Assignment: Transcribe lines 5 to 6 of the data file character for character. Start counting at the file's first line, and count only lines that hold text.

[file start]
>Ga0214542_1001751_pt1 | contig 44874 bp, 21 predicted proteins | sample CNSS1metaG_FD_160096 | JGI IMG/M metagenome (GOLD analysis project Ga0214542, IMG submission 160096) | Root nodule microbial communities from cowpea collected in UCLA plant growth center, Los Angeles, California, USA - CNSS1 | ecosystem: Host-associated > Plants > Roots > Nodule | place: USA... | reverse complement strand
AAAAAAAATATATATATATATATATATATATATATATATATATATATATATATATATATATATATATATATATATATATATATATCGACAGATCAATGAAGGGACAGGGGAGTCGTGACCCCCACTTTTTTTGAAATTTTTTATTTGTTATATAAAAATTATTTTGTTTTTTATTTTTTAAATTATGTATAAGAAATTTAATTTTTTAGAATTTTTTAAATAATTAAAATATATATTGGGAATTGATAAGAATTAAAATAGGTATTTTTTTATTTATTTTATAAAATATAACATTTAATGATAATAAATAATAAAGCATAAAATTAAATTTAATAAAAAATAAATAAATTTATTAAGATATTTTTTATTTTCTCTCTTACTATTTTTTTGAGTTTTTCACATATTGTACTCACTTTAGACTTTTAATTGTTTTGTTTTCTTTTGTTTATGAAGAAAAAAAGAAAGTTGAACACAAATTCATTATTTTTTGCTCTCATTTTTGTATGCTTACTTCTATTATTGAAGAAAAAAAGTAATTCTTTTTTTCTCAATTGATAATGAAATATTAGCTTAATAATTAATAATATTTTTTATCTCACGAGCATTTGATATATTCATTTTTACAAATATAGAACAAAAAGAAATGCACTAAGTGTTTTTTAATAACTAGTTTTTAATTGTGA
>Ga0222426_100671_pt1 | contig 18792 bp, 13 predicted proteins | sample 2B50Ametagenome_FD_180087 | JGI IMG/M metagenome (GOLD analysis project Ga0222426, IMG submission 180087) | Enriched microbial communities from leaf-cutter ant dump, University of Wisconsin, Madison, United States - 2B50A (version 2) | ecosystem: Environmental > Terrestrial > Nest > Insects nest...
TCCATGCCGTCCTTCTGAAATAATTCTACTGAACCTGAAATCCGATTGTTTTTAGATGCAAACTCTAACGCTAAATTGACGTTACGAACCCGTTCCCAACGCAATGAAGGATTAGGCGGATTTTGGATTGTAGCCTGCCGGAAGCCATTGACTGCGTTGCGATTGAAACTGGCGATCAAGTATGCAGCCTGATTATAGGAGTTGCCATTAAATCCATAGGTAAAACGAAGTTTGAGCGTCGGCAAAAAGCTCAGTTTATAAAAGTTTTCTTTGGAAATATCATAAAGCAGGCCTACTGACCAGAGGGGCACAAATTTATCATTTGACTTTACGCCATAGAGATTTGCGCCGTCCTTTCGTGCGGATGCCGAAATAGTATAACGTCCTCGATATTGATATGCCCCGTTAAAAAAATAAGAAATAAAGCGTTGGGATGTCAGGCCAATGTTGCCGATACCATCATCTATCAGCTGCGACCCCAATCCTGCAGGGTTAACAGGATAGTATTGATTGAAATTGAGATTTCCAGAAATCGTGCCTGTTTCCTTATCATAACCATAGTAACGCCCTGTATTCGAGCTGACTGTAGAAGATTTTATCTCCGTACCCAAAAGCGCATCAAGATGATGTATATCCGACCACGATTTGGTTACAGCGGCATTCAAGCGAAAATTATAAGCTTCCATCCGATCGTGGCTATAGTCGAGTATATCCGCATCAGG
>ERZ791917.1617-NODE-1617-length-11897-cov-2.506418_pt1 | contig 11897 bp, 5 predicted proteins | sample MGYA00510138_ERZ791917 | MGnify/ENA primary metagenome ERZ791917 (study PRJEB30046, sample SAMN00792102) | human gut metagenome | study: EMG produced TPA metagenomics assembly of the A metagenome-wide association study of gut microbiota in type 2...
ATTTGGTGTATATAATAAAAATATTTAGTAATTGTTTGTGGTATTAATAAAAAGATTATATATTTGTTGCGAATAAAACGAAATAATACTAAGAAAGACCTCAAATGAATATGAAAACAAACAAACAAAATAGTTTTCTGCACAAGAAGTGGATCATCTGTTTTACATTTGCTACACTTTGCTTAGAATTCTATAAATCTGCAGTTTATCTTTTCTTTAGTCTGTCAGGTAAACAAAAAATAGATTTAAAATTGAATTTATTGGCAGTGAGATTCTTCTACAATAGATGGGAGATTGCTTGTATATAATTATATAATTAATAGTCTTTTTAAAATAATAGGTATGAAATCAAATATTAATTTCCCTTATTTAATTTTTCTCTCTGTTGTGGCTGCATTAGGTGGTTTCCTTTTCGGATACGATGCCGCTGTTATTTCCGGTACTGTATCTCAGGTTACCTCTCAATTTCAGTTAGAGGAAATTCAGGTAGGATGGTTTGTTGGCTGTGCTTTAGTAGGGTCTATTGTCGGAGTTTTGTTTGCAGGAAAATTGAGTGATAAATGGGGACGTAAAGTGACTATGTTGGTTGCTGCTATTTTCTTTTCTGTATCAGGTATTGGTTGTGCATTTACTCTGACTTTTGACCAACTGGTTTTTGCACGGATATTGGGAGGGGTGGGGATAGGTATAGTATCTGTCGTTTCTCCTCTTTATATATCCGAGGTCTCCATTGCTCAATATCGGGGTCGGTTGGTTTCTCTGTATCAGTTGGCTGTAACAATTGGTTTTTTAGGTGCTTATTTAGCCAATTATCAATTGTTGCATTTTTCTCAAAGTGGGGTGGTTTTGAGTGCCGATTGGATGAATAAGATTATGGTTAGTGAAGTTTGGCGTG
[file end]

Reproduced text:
>ERZ791917.1617-NODE-1617-length-11897-cov-2.506418_pt1 | contig 11897 bp, 5 predicted proteins | sample MGYA00510138_ERZ791917 | MGnify/ENA primary metagenome ERZ791917 (study PRJEB30046, sample SAMN00792102) | human gut metagenome | study: EMG produced TPA metagenomics assembly of the A metagenome-wide association study of gut microbiota in type 2...
ATTTGGTGTATATAATAAAAATATTTAGTAATTGTTTGTGGTATTAATAAAAAGATTATATATTTGTTGCGAATAAAACGAAATAATACTAAGAAAGACCTCAAATGAATATGAAAACAAACAAACAAAATAGTTTTCTGCACAAGAAGTGGATCATCTGTTTTACATTTGCTACACTTTGCTTAGAATTCTATAAATCTGCAGTTTATCTTTTCTTTAGTCTGTCAGGTAAACAAAAAATAGATTTAAAATTGAATTTATTGGCAGTGAGATTCTTCTACAATAGATGGGAGATTGCTTGTATATAATTATATAATTAATAGTCTTTTTAAAATAATAGGTATGAAATCAAATATTAATTTCCCTTATTTAATTTTTCTCTCTGTTGTGGCTGCATTAGGTGGTTTCCTTTTCGGATACGATGCCGCTGTTATTTCCGGTACTGTATCTCAGGTTACCTCTCAATTTCAGTTAGAGGAAATTCAGGTAGGATGGTTTGTTGGCTGTGCTTTAGTAGGGTCTATTGTCGGAGTTTTGTTTGCAGGAAAATTGAGTGATAAATGGGGACGTAAAGTGACTATGTTGGTTGCTGCTATTTTCTTTTCTGTATCAGGTATTGGTTGTGCATTTACTCTGACTTTTGACCAACTGGTTTTTGCACGGATATTGGGAGGGGTGGGGATAGGTATAGTATCTGTCGTTTCTCCTCTTTATATATCCGAGGTCTCCATTGCTCAATATCGGGGTCGGTTGGTTTCTCTGTATCAGTTGGCTGTAACAATTGGTTTTTTAGGTGCTTATTTAGCCAATTATCAATTGTTGCATTTTTCTCAAAGTGGGGTGGTTTTGAGTGCCGATTGGATGAATAAGATTATGGTTAGTGAAGTTTGGCGTG